In opposition to this eternal, devastating sea, imposing in its immense and silent depths, is urban life; this other solitude, arriving in pool halls, wretched hotels, and old men's homes, evades "the real dark" of existence, concealed in a vast, incomprehensible universe. (p. 75)

The Moving Target … announced Merwin's departure from the disciplined versification and controlled narrative style of his earlier collections. Sprawling, unrhymed lines, idiomatic speech and the notation of trivial thoughts, irrational similes ("I bring myself back from the streets that open like long/ Silent laughs"): there was in these unusual poems an oratorical "I" whose abrasive complaints echoed Eliot's dramatic monologues…. Or the speaker's was a disembodied voice, addressing some unknown Other, or talking out loud; irrational comparisons, partial syllepses ("Night, I am/ As old as pain and I have/ No other story."), and puns proliferated, while the repeated use of animism ("the horizon/ Climbs down from its tree") imbued the poems with a Surrealist confusion…. [An] absence of distinction between words and things … lies behind The Moving Target, where Merwin's belief is in the similitude, even synonymity, of image and object.

His departure from the discursive revelation of objects becomes more noticeable in the closing poems; interruptions of thought, intrusions of unconscious mind are more pronounced, until in "The Crossroads of the World etc." all punctuation has been omitted, except a question mark that ends the poem. After that, there is none in this volume, or in the two that have succeeded it. Line breaks appear to be random, the words themselves are arbitrary, verging on hysteria…. (pp. 76-7)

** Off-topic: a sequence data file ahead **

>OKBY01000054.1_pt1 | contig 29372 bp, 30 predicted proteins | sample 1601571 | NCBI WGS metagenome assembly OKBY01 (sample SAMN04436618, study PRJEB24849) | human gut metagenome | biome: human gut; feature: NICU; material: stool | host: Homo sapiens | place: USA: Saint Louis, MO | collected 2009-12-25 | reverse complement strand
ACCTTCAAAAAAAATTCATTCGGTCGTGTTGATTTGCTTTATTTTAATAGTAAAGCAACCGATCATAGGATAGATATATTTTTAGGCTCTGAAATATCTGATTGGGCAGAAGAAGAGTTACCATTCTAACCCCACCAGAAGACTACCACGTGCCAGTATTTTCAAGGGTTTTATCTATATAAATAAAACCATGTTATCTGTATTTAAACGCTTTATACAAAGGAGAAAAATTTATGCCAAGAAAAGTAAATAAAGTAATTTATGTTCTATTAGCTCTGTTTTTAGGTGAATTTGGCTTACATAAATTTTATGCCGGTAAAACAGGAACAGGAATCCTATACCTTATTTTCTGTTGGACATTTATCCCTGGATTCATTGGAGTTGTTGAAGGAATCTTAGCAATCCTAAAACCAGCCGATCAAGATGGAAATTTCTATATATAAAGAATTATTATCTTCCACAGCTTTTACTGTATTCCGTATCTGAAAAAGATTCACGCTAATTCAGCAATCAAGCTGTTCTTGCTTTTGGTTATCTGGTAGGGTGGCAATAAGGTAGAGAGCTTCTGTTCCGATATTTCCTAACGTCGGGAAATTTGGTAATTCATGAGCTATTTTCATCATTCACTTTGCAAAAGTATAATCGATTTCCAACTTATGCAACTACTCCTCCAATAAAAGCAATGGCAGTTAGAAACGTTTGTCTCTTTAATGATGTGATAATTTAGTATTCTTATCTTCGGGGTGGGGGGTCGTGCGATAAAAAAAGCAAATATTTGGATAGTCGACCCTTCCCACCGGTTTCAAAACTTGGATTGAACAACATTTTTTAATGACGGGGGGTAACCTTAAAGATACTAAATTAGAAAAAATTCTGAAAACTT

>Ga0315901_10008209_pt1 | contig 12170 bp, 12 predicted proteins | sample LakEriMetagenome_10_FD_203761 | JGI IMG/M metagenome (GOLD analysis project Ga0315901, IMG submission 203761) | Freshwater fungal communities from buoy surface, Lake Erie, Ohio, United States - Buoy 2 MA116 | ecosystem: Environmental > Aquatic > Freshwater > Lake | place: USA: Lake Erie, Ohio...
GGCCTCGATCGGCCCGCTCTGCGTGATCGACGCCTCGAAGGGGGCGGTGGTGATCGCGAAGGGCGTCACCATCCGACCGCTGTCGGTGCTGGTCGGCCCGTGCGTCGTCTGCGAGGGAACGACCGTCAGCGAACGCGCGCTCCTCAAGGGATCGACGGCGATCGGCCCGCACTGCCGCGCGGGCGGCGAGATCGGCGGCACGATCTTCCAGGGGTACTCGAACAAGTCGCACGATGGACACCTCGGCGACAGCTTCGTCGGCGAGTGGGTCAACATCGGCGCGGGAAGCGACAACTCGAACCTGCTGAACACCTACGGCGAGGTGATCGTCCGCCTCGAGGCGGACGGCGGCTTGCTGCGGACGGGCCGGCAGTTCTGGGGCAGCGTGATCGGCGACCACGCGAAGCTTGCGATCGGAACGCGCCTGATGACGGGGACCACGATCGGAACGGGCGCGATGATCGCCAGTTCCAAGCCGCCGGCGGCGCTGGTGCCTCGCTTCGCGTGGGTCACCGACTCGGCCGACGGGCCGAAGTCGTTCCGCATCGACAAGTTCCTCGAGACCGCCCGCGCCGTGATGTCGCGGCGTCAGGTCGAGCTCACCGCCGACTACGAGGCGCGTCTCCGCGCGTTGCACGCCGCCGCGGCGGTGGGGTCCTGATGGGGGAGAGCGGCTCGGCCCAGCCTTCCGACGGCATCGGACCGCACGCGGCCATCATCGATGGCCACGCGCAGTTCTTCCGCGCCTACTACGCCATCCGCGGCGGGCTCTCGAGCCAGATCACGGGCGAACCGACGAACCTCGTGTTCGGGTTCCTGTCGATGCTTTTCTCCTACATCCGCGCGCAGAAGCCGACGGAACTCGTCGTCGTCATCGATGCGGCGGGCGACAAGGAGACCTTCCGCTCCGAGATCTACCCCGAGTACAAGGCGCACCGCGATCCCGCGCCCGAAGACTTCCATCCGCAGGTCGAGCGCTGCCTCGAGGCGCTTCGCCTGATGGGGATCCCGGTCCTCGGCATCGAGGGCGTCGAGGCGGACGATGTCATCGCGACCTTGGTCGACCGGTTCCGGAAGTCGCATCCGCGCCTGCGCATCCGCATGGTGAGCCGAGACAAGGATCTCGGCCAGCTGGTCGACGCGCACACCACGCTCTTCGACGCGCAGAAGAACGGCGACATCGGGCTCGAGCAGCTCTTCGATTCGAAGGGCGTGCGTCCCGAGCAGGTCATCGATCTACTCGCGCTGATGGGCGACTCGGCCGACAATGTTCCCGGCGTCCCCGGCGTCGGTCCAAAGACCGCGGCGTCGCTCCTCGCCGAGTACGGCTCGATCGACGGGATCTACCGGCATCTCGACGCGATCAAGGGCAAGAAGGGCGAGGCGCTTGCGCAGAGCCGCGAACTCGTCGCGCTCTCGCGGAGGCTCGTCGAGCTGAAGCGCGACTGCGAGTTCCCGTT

Merwin in his later poetry … still resists the real significance of what he practises; the disruption of language is no more than a device in The Lice (1967) and The Carrier of Ladders (1970). Monotonous, interminable, self-imitative, each poem exudes unbearable exhaustion; none supports a close analysis. (p. 78)

The Miner's Pale Children exploited a genre that extends from Baudelaire through Rimbaud and Mallarmé to Francis Ponge in France, that shares affinities with Lichtenberg and imitates Kafka: the prose poem. These pieces, less fiction than parable, explore an odd region where events are unexplained, where animals talk among themselves, where hope has been "a calm lake in early spring, white because the sky above it was the color of milk." Like the fables of Donald Barthelme, or Beckett's stories and texts for nothing, Merwin's episodic, elusive stories exist in a dimension of the mysterious, spoken through some unidentified voice. The language is dense and detailed, but about nothing, or, to be more specific, about the problem of nothingness…. [In] these prose pieces, the lessons … could be: to write is to determine the world's actual properties. (p. 80)

James Atlas, "Diminishing Returns: The Writings of W. S. Merwin" (copyright © 1974 by James Atlas), in American Poetry Since 1960: Some Critical Perspectives, edited by Robert B. Shaw, Dufour, 1974, pp. 69-81.